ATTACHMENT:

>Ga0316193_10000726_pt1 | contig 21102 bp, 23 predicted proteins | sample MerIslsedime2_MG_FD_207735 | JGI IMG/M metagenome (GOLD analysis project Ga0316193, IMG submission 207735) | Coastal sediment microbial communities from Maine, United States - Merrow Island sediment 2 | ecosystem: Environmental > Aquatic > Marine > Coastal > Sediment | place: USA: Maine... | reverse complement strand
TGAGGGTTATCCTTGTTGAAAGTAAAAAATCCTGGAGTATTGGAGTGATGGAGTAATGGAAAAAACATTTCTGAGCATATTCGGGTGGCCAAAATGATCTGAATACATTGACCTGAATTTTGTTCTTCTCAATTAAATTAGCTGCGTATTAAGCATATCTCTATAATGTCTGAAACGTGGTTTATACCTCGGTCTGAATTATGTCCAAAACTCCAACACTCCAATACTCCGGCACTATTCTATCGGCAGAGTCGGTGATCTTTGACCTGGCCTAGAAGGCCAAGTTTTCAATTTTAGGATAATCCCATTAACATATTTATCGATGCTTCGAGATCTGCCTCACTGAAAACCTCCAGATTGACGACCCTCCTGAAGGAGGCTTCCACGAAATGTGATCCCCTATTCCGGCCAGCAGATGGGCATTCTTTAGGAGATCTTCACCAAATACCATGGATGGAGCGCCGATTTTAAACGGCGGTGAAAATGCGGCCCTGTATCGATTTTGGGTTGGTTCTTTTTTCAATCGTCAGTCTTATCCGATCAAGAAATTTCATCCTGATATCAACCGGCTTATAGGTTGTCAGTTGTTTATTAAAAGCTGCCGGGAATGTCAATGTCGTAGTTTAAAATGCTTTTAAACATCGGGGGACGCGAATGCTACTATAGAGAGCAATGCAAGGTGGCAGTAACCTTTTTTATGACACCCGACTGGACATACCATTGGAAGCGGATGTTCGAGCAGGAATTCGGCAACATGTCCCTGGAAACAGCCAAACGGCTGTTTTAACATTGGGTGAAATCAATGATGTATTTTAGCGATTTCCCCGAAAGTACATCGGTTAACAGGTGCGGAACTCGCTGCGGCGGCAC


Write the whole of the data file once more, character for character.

>Ga0316193_10000726_pt1 | contig 21102 bp, 23 predicted proteins | sample MerIslsedime2_MG_FD_207735 | JGI IMG/M metagenome (GOLD analysis project Ga0316193, IMG submission 207735) | Coastal sediment microbial communities from Maine, United States - Merrow Island sediment 2 | ecosystem: Environmental > Aquatic > Marine > Coastal > Sediment | place: USA: Maine... | reverse complement strand
TGAGGGTTATCCTTGTTGAAAGTAAAAAATCCTGGAGTATTGGAGTGATGGAGTAATGGAAAAAACATTTCTGAGCATATTCGGGTGGCCAAAATGATCTGAATACATTGACCTGAATTTTGTTCTTCTCAATTAAATTAGCTGCGTATTAAGCATATCTCTATAATGTCTGAAACGTGGTTTATACCTCGGTCTGAATTATGTCCAAAACTCCAACACTCCAATACTCCGGCACTATTCTATCGGCAGAGTCGGTGATCTTTGACCTGGCCTAGAAGGCCAAGTTTTCAATTTTAGGATAATCCCATTAACATATTTATCGATGCTTCGAGATCTGCCTCACTGAAAACCTCCAGATTGACGACCCTCCTGAAGGAGGCTTCCACGAAATGTGATCCCCTATTCCGGCCAGCAGATGGGCATTCTTTAGGAGATCTTCACCAAATACCATGGATGGAGCGCCGATTTTAAACGGCGGTGAAAATGCGGCCCTGTATCGATTTTGGGTTGGTTCTTTTTTCAATCGTCAGTCTTATCCGATCAAGAAATTTCATCCTGATATCAACCGGCTTATAGGTTGTCAGTTGTTTATTAAAAGCTGCCGGGAATGTCAATGTCGTAGTTTAAAATGCTTTTAAACATCGGGGGACGCGAATGCTACTATAGAGAGCAATGCAAGGTGGCAGTAACCTTTTTTATGACACCCGACTGGACATACCATTGGAAGCGGATGTTCGAGCAGGAATTCGGCAACATGTCCCTGGAAACAGCCAAACGGCTGTTTTAACATTGGGTGAAATCAATGATGTATTTTAGCGATTTCCCCGAAAGTACATCGGTTAACAGGTGCGGAACTCGCTGCGGCGGCAC